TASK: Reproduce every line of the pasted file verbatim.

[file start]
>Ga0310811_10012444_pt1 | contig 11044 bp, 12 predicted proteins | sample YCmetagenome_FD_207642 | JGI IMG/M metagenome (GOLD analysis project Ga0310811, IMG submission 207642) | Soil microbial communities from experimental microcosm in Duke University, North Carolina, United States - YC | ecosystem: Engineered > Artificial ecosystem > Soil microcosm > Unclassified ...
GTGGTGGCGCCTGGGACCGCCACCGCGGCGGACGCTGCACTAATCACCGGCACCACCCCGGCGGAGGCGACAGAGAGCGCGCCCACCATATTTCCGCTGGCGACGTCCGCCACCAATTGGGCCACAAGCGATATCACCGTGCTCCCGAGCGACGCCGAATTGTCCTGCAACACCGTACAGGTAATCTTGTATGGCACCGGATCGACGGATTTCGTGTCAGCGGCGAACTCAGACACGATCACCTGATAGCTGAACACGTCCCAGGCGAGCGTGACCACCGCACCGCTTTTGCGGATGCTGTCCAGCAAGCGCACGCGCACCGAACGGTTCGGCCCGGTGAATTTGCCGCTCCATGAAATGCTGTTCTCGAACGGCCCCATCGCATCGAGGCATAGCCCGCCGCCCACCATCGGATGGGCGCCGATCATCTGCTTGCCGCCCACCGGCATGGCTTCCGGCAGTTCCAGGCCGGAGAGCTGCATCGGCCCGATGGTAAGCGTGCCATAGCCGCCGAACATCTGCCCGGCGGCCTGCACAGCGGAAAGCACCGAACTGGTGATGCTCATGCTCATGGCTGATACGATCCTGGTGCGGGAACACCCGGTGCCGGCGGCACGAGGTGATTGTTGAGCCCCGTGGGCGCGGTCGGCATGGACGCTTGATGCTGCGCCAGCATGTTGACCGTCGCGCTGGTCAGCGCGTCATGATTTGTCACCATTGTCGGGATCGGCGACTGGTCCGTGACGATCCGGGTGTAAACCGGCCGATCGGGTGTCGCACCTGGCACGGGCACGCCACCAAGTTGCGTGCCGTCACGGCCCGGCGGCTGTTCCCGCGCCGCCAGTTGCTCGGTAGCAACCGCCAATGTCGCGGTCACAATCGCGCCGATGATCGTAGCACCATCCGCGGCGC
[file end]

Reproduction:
>Ga0310811_10012444_pt1 | contig 11044 bp, 12 predicted proteins | sample YCmetagenome_FD_207642 | JGI IMG/M metagenome (GOLD analysis project Ga0310811, IMG submission 207642) | Soil microbial communities from experimental microcosm in Duke University, North Carolina, United States - YC | ecosystem: Engineered > Artificial ecosystem > Soil microcosm > Unclassified ...
GTGGTGGCGCCTGGGACCGCCACCGCGGCGGACGCTGCACTAATCACCGGCACCACCCCGGCGGAGGCGACAGAGAGCGCGCCCACCATATTTCCGCTGGCGACGTCCGCCACCAATTGGGCCACAAGCGATATCACCGTGCTCCCGAGCGACGCCGAATTGTCCTGCAACACCGTACAGGTAATCTTGTATGGCACCGGATCGACGGATTTCGTGTCAGCGGCGAACTCAGACACGATCACCTGATAGCTGAACACGTCCCAGGCGAGCGTGACCACCGCACCGCTTTTGCGGATGCTGTCCAGCAAGCGCACGCGCACCGAACGGTTCGGCCCGGTGAATTTGCCGCTCCATGAAATGCTGTTCTCGAACGGCCCCATCGCATCGAGGCATAGCCCGCCGCCCACCATCGGATGGGCGCCGATCATCTGCTTGCCGCCCACCGGCATGGCTTCCGGCAGTTCCAGGCCGGAGAGCTGCATCGGCCCGATGGTAAGCGTGCCATAGCCGCCGAACATCTGCCCGGCGGCCTGCACAGCGGAAAGCACCGAACTGGTGATGCTCATGCTCATGGCTGATACGATCCTGGTGCGGGAACACCCGGTGCCGGCGGCACGAGGTGATTGTTGAGCCCCGTGGGCGCGGTCGGCATGGACGCTTGATGCTGCGCCAGCATGTTGACCGTCGCGCTGGTCAGCGCGTCATGATTTGTCACCATTGTCGGGATCGGCGACTGGTCCGTGACGATCCGGGTGTAAACCGGCCGATCGGGTGTCGCACCTGGCACGGGCACGCCACCAAGTTGCGTGCCGTCACGGCCCGGCGGCTGTTCCCGCGCCGCCAGTTGCTCGGTAGCAACCGCCAATGTCGCGGTCACAATCGCGCCGATGATCGTAGCACCATCCGCGGCGC